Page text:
Sandro PEREIRA's testimonial
Sandro LINO CARDOSO PEREIRA, postdoc
University of Luxembourg, Luxembourg Centre for Systems Biomedicine (LCSB), Portuguese, married (Giselda) with a 12 months-old son (Pedro)
1. What was your main reason for coming to Luxembourg?
My first idea of coming to Luxembourg was raised in the context of a collaboration that I had previously established with Prof. Karsten Hiller (former metabolomics group at the Luxembourg Centre for Systems Biomedicine (LCSB) and now at the University of Braunschweig). During my doctoral work, I have studied the influence of energy metabolism and particularly the mitochondrial function to the differentiation of embryonic stem cells into neurons. Then when I was completing my project and during my first year as a postdoc at the University of Coimbra (Portugal), we felt that we should broaden the type of metabolic studies we were conducting, by integrating other technologies and so I have contacted Karsten. From this collaboration, it resulted that I came to Luxembourg to actually work in one of his projects.
2. Since when are you living in Luxembourg?
I have arrived in the middle of June 2016 and my wife and baby joined me some weeks later.
3. What kind of research are you doing in Luxembourg? Tell me please a bit about your work.
As referred before, since my doctoral work I have specialized in stem cell biology, namely on the study of the different metabolic pathways these cells use to sustain their properties. Here at the Luxembourg Centre for Systems Biomedicine (LCSB) I have embraced a completely different project with a final focus on Parkinson’s disease, following the motto of our institute. This neurodegenerative disease is characterized mainly by recognizable motor symptoms, which are related to the loss of a specific type of neurons (dopaminergic) in a well-confined area of the brain, the substantia nigra. As the name indicates this subtype of neurons produce the neurotransmitter dopamine, and it is the resulting decrease in the dopamine signaling in certain regions of the brain that causes the symptoms of this disease. In a simplistic way, we can say that the main goal of the CORE project in which I am involved is to investigate if the modulation of tyrosine hydroxylase (TH), the rate-limiting enzyme in the pathway for the synthesis of dopamine, can result in increased dopamine production in neurons. Our study is by now focused at the cellular level, and for that we make use of different models, including neurons derived from pluripotent cells, but obviously the broad hypothesis would be to understand if the modulation of TH in the remaining surviving dopaminergic neurons in Parkinson’s disease patients could be favorable for them. It is a very integrative approach, as for example we are trying to modulate TH activity by applying mutations that have been identified, by another group at the Luxembourg Centre for Systems Biomedicine (LCSB), to be present in supercentenarians.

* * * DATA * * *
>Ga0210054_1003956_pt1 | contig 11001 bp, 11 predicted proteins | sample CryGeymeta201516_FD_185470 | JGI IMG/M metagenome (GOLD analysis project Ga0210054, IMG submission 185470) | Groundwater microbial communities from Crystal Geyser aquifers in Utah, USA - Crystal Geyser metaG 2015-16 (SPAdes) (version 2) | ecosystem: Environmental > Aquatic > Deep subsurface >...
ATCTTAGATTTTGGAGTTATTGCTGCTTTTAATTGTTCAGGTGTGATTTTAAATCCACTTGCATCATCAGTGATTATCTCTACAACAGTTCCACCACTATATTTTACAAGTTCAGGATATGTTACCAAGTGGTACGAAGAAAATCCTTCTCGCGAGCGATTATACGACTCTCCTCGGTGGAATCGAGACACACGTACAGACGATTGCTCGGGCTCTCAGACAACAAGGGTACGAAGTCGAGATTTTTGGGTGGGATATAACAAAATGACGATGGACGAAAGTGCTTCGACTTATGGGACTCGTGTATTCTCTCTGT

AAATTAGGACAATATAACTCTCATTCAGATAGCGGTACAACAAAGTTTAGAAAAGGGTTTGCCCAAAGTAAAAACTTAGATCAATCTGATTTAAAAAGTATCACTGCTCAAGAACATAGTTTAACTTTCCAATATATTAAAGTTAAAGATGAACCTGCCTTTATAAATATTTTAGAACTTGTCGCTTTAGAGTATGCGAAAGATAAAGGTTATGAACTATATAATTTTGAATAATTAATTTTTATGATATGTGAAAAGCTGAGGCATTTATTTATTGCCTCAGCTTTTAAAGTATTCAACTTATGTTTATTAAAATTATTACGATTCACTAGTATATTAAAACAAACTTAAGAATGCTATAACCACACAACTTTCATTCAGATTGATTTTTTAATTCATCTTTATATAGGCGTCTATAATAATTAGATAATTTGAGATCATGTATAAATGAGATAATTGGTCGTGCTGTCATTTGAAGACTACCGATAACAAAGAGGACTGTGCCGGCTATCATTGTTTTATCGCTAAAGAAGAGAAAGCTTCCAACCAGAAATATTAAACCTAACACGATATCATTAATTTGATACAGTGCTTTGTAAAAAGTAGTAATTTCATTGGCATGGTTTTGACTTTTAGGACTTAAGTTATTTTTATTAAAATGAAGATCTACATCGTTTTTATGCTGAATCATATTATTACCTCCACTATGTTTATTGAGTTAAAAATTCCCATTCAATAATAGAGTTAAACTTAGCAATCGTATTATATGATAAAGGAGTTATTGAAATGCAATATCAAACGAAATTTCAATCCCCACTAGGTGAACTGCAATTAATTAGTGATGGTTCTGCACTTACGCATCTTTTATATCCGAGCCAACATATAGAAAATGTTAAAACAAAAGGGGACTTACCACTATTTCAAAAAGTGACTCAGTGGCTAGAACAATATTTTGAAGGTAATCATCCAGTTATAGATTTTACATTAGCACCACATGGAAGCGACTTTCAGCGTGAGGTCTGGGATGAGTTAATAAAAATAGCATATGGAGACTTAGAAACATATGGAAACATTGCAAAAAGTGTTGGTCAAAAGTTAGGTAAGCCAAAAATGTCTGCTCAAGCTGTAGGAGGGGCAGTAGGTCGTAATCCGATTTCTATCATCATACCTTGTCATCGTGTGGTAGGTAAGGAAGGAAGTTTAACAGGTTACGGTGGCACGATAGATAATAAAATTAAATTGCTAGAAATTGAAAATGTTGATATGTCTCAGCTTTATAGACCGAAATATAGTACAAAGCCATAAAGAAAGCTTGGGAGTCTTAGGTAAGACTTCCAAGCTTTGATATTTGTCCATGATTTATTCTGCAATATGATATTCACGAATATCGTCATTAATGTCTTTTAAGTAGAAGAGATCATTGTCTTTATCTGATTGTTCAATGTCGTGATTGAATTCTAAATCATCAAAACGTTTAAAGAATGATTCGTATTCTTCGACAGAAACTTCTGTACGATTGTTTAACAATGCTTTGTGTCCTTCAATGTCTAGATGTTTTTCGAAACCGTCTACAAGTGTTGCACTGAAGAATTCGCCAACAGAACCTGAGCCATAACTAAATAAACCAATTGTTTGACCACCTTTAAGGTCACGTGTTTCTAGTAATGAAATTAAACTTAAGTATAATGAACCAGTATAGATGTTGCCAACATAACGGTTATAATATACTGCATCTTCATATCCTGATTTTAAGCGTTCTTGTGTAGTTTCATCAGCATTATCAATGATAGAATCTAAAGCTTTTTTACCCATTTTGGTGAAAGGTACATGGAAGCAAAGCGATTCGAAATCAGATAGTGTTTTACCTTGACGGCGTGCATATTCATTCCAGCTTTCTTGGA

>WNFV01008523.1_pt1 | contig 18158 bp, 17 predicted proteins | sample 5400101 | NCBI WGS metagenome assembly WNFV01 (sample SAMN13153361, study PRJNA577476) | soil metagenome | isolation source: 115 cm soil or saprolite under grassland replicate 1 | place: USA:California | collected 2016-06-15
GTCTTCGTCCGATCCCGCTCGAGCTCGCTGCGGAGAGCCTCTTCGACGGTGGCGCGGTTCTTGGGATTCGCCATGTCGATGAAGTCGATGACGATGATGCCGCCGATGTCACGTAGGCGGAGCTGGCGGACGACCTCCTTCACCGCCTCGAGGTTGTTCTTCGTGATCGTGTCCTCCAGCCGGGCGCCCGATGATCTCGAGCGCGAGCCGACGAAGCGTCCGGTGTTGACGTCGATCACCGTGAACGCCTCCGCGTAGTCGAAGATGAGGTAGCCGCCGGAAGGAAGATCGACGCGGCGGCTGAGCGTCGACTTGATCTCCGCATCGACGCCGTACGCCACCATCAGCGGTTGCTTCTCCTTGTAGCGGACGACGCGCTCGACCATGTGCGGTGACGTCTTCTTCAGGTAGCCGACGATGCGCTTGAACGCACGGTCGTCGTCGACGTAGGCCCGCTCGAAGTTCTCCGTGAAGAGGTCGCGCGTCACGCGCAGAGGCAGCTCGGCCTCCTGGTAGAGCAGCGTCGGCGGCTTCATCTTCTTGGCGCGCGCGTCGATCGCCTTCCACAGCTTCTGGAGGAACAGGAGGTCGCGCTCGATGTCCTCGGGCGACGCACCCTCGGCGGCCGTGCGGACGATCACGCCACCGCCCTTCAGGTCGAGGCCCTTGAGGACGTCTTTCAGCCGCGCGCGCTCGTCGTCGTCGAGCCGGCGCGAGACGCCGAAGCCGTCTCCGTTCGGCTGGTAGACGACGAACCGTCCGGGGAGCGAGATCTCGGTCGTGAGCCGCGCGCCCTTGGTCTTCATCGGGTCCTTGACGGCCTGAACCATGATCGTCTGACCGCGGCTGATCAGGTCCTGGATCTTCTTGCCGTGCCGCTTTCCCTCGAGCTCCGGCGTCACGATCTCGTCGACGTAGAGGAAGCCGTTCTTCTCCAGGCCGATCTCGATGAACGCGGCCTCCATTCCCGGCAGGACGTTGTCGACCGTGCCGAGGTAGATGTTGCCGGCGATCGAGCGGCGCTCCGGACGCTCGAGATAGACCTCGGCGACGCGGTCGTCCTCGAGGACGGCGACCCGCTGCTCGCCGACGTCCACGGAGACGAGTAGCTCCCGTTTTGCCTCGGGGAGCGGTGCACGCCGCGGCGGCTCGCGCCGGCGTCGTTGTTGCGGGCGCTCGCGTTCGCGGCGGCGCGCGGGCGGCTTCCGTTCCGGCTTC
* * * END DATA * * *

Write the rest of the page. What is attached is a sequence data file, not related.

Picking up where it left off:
4. What obstacles you had to face before your arrival in Luxembourg?
Well, I would not call it an obstacle, but rather a challenge. I really enjoy travelling and have previously had the opportunity to develop several projects (not only in science) in different countries. However, when envisioning my moving to Luxembourg, circumstances were different as I now had my wife and my baby with me. I had to be sure that I could provide them with everything they would need. It was a challenge planning everything and especially with the baby, and at the same time focusing on my projects (the old and the new one). Also, the fact that I knew already by then that Karsten’s group would relocate to Germany also required (and still requires) demanding logistics. Here I should definitely acknowledge my wife’s efforts and resolutions and the help of the family. Regarding more practical aspects, the first major difficulty I have encountered before coming here, was to find a suitable apartment that would fulfill the constraints of our short stay in Luxembourg. Nevertheless, on this we had a major help from the Euraxess Luxembourg network.
5. What were the biggest challenges you had to deal with after your arrival?
When I first arrived, and even before my arrival, I was surprised with the organization and the preparation for my moving by the University of Luxembourg and by the Luxembourg Centre for Systems Biomedicine (LCSB). It was not difficult for me to start focusing on the project straightaway. However, the bureaucracy regarding the legal requirements of our registration, and complete integration in the Luxembourgish system wasn’t so straightforward. This was disturbing, particularly regarding the fact that we have a small baby. My stay in Luxembourg has now been extended for two or three more months, for practical reasons, and some of these issues we have encountered are only now on the way to being solved. Nevertheless, fortunately throughout this sinuous path we have encountered many supportive people that have helped us getting through all the procedures and drawbacks.